Bra hooks and eyes can do a lot more than, well, keep your bra in place — they can actually help injured wildlife. In fact, some wildlife rehabilitation facilities use bra clasps to help mend broken turtle shells.
To learn more about how this interesting process works, Green Matters spoke with Tracy Belle, founder and director of Iowa-based Wildthunder Wildlife & Animal Rehabilitation & Sanctuary (Wildthunder W.A.R.S)., a state and federally licensed wildlife rehab facility that has been rescuing animals for 25 years.
Bra hooks can rehabilitate broken turtle shells.
In June 2019, Wildthunder W.A.R.S. shared a post on Facebook asking followers to donate bra clasps from bras they no longer needed. “To all our bra wearing friends!” the original Facebook post read. “When you discard one you no longer want please remove the eye closures from the fasteners for us! We use them to mend our turtle shells!”
“That was a post that I did two years ago to include all of our bra-wearing friends. We have a large LGBTQ community,” Belle tells Green Matters over the phone in July 2021. “I honestly thought that it was going to get a couple of likes, but it went viral, it went worldwide … we have bra hooks coming from all over the world. We still get them from all over the United States.”
When Wildthunder W.A.R.S. rescues a turtle with a cracked shell, the staff uses epoxy glue to attach the eye portions of bra clasps around the crack, and then feed zip ties through the eyes. This helps to “pull the crack in the turtle shell together to help it heal,” Wildthunder W.A.R.S. explained on Facebook in 2019, as per Smithsonian Magazine. Then, once the shell is healed, the rehabilitators remove the bra clasps and zip ties before returning the turtles to the wild, the magazine added.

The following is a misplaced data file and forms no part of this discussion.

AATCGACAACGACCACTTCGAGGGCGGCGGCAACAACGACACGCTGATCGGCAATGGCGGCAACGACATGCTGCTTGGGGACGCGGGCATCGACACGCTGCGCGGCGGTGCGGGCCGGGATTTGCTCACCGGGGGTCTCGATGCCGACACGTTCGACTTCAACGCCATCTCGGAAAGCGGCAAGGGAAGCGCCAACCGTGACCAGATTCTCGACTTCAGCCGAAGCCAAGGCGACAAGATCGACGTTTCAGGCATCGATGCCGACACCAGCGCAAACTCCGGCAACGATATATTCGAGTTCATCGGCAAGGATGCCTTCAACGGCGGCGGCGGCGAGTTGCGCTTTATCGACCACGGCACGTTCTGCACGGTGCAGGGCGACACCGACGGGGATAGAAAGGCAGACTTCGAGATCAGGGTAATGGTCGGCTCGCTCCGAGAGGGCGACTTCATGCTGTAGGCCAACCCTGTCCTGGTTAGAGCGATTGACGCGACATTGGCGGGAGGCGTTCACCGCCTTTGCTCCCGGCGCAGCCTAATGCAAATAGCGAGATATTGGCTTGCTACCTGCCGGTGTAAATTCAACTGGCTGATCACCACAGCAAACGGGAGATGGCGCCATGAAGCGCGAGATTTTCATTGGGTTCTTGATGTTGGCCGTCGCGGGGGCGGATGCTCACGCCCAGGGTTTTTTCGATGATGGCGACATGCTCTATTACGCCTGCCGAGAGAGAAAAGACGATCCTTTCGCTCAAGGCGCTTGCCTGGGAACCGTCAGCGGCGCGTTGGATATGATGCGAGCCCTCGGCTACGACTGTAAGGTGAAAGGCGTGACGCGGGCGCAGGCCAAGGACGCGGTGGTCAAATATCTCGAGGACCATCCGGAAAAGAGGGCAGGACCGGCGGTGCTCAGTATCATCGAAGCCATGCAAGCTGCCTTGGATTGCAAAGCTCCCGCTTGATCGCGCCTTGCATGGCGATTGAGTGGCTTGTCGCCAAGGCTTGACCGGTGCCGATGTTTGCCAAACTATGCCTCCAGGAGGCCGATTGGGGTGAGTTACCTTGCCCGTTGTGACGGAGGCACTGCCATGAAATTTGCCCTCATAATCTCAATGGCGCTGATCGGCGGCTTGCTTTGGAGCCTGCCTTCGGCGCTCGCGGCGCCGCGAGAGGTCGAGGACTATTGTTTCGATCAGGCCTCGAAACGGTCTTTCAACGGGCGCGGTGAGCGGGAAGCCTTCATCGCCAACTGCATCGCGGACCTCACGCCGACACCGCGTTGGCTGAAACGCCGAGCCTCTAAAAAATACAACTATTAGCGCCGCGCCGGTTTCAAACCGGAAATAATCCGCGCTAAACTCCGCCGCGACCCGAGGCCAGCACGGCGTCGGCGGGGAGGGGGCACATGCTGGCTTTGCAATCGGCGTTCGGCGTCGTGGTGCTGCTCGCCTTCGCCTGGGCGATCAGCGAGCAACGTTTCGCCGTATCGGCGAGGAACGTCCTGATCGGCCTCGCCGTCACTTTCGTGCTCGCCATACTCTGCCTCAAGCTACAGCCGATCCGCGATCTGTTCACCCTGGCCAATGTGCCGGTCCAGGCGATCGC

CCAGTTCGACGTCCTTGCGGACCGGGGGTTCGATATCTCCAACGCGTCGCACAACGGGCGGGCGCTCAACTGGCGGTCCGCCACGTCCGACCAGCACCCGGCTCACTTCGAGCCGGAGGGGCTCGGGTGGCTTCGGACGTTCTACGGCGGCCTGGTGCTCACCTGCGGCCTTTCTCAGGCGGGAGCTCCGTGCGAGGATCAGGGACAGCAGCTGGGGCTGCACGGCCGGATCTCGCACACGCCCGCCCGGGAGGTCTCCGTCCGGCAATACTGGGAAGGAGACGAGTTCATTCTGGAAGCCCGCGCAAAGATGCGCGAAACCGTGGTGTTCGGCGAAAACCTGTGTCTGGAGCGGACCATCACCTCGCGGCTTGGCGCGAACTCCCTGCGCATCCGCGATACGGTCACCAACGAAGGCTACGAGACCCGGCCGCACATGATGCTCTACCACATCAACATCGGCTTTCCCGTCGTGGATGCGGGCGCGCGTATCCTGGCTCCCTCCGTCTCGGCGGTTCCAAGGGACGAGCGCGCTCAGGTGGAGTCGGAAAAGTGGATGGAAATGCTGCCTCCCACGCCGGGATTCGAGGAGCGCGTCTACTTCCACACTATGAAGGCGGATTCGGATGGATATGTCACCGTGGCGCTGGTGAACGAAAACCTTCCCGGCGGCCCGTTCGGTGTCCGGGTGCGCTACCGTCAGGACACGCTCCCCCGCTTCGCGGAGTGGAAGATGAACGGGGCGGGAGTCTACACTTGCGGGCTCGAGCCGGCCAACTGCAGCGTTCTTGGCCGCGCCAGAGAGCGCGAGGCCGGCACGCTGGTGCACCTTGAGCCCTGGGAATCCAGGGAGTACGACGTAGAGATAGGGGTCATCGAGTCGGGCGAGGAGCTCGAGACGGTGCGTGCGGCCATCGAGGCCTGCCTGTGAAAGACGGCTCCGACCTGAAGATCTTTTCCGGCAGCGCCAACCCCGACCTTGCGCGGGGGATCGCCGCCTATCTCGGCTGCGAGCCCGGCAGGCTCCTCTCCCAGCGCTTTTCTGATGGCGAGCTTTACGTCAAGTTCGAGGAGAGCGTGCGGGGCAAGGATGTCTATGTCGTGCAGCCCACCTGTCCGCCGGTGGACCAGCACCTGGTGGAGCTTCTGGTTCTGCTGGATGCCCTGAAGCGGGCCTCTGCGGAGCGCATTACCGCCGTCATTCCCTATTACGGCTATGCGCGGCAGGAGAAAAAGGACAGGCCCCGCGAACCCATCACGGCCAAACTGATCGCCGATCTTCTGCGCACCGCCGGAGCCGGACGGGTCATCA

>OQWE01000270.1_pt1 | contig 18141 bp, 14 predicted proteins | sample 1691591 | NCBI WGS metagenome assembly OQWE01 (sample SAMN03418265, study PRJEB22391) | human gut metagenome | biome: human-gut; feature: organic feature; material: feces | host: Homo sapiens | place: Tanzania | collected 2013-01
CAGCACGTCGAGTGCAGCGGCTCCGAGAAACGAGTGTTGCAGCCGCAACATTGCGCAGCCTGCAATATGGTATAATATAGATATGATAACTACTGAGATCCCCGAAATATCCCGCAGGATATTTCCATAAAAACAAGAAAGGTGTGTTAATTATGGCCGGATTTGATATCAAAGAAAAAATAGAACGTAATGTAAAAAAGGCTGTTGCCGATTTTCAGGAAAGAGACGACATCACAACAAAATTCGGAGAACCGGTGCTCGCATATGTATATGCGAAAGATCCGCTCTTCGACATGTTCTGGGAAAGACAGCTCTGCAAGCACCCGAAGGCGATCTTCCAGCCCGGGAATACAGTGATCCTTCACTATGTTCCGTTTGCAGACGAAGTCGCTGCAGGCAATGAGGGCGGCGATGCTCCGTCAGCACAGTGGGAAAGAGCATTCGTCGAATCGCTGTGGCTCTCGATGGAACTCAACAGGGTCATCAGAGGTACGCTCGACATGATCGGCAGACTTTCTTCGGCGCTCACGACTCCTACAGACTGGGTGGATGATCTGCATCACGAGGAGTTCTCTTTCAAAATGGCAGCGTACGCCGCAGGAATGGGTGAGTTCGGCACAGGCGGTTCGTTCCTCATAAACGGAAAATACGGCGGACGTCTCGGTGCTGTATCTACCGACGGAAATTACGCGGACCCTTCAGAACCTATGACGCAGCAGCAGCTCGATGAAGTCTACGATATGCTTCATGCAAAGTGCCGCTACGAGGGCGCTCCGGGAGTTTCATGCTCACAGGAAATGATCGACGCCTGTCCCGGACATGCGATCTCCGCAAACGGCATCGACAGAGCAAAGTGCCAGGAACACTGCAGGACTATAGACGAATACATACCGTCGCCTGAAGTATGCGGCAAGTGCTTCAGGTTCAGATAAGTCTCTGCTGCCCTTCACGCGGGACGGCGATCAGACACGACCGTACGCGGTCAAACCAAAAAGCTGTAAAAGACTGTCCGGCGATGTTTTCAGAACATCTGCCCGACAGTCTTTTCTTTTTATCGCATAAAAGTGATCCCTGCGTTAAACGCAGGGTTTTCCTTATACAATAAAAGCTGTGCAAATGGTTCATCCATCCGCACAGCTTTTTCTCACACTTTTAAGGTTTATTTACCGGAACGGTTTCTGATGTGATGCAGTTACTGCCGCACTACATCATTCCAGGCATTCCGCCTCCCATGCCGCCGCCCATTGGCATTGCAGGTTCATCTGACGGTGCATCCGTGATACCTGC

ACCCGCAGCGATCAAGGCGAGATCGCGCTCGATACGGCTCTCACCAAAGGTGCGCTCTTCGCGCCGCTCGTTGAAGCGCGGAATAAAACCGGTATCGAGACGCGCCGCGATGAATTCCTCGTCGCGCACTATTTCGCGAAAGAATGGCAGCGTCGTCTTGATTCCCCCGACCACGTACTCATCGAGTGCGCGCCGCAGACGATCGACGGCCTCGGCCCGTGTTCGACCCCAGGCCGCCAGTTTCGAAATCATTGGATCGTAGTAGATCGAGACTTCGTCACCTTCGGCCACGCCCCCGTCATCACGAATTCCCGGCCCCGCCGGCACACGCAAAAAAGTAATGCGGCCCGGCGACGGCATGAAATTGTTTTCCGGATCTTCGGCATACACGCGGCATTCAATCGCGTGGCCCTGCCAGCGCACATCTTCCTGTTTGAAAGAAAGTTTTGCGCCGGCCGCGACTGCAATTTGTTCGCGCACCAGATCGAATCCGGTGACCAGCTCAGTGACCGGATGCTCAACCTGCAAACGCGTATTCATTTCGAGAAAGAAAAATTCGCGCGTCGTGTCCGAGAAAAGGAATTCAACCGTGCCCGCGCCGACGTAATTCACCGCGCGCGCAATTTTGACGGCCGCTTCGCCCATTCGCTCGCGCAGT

While some rescues use the hook portions of bra clasps and string for this purpose, Wildthunder W.A.R.S. prefers to use the eye portions along with zip ties, Belle explains.
How to donate bra hooks to turtles:
When we asked Belle if Wildthunder W.A.R.S. is still in need of bra hook donations, she was quick to respond with a resounding no. “No, no, no, not anymore,” Belle says. “We don't want people wasting their time ... it's a very sweet thing that people are doing. We honestly do not need any more bra clasps.”
“We do still take in turtles and fix them,” she adds. “We are using those bra clasps [that people sent us], we just do not need any more.”
That said, there are still ways to support the organization’s turtle rescue efforts without unhooking your brassiere. “We are now telling people to share our cause,” Belle tells us. Instead, “if you want to send them, send us that $2 check you would have put into the postage.”
If you do have bras you no longer need, consider calling local wildlife rescue groups that rehabilitate turtles to see if they are in need of donations. There are also many organizations and companies that accept old bra donations, which are then either given to people in need or recycled into new fibers.